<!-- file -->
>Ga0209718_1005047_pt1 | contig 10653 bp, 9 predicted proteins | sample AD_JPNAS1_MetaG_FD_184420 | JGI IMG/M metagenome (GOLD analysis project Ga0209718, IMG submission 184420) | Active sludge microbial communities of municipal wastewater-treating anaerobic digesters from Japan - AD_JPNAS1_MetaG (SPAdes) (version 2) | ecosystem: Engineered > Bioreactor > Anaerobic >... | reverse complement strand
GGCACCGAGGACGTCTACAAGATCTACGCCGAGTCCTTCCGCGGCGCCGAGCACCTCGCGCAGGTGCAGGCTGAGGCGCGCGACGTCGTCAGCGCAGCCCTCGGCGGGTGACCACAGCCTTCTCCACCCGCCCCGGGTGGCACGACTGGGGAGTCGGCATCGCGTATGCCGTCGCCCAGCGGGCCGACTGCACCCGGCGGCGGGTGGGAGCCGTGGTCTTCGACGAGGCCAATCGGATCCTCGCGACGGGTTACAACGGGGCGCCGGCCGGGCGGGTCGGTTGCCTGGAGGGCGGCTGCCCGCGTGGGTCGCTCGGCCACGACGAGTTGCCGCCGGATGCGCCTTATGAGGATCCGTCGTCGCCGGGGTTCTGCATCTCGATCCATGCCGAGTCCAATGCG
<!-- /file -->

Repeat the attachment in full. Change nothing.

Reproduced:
>Ga0209718_1005047_pt1 | contig 10653 bp, 9 predicted proteins | sample AD_JPNAS1_MetaG_FD_184420 | JGI IMG/M metagenome (GOLD analysis project Ga0209718, IMG submission 184420) | Active sludge microbial communities of municipal wastewater-treating anaerobic digesters from Japan - AD_JPNAS1_MetaG (SPAdes) (version 2) | ecosystem: Engineered > Bioreactor > Anaerobic >... | reverse complement strand
GGCACCGAGGACGTCTACAAGATCTACGCCGAGTCCTTCCGCGGCGCCGAGCACCTCGCGCAGGTGCAGGCTGAGGCGCGCGACGTCGTCAGCGCAGCCCTCGGCGGGTGACCACAGCCTTCTCCACCCGCCCCGGGTGGCACGACTGGGGAGTCGGCATCGCGTATGCCGTCGCCCAGCGGGCCGACTGCACCCGGCGGCGGGTGGGAGCCGTGGTCTTCGACGAGGCCAATCGGATCCTCGCGACGGGTTACAACGGGGCGCCGGCCGGGCGGGTCGGTTGCCTGGAGGGCGGCTGCCCGCGTGGGTCGCTCGGCCACGACGAGTTGCCGCCGGATGCGCCTTATGAGGATCCGTCGTCGCCGGGGTTCTGCATCTCGATCCATGCCGAGTCCAATGCG